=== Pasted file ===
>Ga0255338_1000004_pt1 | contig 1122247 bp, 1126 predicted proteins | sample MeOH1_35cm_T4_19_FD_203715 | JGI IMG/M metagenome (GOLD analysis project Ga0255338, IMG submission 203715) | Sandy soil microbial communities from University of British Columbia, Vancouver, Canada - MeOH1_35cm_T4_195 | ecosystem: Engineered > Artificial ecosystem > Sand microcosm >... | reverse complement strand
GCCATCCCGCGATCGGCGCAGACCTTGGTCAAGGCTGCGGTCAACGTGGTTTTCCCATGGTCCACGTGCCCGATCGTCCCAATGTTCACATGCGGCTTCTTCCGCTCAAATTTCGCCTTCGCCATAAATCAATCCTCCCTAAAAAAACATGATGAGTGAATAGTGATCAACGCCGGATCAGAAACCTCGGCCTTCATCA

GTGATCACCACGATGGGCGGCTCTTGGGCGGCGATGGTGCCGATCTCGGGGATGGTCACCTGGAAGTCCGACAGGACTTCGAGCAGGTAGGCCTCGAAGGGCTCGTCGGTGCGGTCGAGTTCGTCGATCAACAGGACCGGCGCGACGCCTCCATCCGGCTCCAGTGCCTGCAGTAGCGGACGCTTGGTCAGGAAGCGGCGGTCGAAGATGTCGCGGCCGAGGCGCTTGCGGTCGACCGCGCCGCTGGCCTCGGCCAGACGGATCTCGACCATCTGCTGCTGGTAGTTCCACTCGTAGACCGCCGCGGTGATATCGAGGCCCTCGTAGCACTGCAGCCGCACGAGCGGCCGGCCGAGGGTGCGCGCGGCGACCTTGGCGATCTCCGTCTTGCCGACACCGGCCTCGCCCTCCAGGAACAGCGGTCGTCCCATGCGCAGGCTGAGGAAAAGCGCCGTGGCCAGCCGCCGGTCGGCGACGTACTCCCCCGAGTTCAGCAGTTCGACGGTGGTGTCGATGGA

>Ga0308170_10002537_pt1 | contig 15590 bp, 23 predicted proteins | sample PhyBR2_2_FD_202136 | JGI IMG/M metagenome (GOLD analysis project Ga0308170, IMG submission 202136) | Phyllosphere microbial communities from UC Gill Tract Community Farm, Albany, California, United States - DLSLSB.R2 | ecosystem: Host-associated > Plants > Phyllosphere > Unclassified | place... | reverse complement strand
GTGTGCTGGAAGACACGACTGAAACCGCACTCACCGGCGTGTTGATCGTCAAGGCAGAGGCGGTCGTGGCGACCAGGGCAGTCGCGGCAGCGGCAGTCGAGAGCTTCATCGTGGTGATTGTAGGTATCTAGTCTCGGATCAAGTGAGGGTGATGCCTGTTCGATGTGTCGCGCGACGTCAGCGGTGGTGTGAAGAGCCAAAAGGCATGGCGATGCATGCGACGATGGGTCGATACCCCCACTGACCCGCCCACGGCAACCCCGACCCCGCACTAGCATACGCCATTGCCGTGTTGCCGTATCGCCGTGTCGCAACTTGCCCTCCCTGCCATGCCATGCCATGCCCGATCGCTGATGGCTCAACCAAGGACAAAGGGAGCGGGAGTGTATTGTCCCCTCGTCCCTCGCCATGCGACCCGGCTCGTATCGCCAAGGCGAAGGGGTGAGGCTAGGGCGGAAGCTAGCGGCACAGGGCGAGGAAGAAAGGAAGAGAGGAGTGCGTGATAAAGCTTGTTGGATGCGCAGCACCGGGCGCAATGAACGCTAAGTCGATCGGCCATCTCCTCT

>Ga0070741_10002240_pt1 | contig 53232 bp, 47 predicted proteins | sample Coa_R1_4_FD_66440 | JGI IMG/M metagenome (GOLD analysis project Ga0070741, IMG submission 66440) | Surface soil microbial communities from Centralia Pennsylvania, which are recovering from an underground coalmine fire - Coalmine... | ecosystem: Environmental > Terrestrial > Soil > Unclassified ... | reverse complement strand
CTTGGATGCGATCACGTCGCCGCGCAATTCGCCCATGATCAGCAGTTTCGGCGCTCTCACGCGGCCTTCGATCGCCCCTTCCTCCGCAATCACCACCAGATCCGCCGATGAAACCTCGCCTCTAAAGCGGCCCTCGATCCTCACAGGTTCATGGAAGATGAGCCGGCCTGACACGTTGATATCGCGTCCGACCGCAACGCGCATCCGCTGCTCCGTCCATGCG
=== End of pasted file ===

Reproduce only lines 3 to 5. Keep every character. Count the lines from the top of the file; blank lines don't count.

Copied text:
GTGATCACCACGATGGGCGGCTCTTGGGCGGCGATGGTGCCGATCTCGGGGATGGTCACCTGGAAGTCCGACAGGACTTCGAGCAGGTAGGCCTCGAAGGGCTCGTCGGTGCGGTCGAGTTCGTCGATCAACAGGACCGGCGCGACGCCTCCATCCGGCTCCAGTGCCTGCAGTAGCGGACGCTTGGTCAGGAAGCGGCGGTCGAAGATGTCGCGGCCGAGGCGCTTGCGGTCGACCGCGCCGCTGGCCTCGGCCAGACGGATCTCGACCATCTGCTGCTGGTAGTTCCACTCGTAGACCGCCGCGGTGATATCGAGGCCCTCGTAGCACTGCAGCCGCACGAGCGGCCGGCCGAGGGTGCGCGCGGCGACCTTGGCGATCTCCGTCTTGCCGACACCGGCCTCGCCCTCCAGGAACAGCGGTCGTCCCATGCGCAGGCTGAGGAAAAGCGCCGTGGCCAGCCGCCGGTCGGCGACGTACTCCCCCGAGTTCAGCAGTTCGACGGTGGTGTCGATGGA

>Ga0308170_10002537_pt1 | contig 15590 bp, 23 predicted proteins | sample PhyBR2_2_FD_202136 | JGI IMG/M metagenome (GOLD analysis project Ga0308170, IMG submission 202136) | Phyllosphere microbial communities from UC Gill Tract Community Farm, Albany, California, United States - DLSLSB.R2 | ecosystem: Host-associated > Plants > Phyllosphere > Unclassified | place... | reverse complement strand
GTGTGCTGGAAGACACGACTGAAACCGCACTCACCGGCGTGTTGATCGTCAAGGCAGAGGCGGTCGTGGCGACCAGGGCAGTCGCGGCAGCGGCAGTCGAGAGCTTCATCGTGGTGATTGTAGGTATCTAGTCTCGGATCAAGTGAGGGTGATGCCTGTTCGATGTGTCGCGCGACGTCAGCGGTGGTGTGAAGAGCCAAAAGGCATGGCGATGCATGCGACGATGGGTCGATACCCCCACTGACCCGCCCACGGCAACCCCGACCCCGCACTAGCATACGCCATTGCCGTGTTGCCGTATCGCCGTGTCGCAACTTGCCCTCCCTGCCATGCCATGCCATGCCCGATCGCTGATGGCTCAACCAAGGACAAAGGGAGCGGGAGTGTATTGTCCCCTCGTCCCTCGCCATGCGACCCGGCTCGTATCGCCAAGGCGAAGGGGTGAGGCTAGGGCGGAAGCTAGCGGCACAGGGCGAGGAAGAAAGGAAGAGAGGAGTGCGTGATAAAGCTTGTTGGATGCGCAGCACCGGGCGCAATGAACGCTAAGTCGATCGGCCATCTCCTCT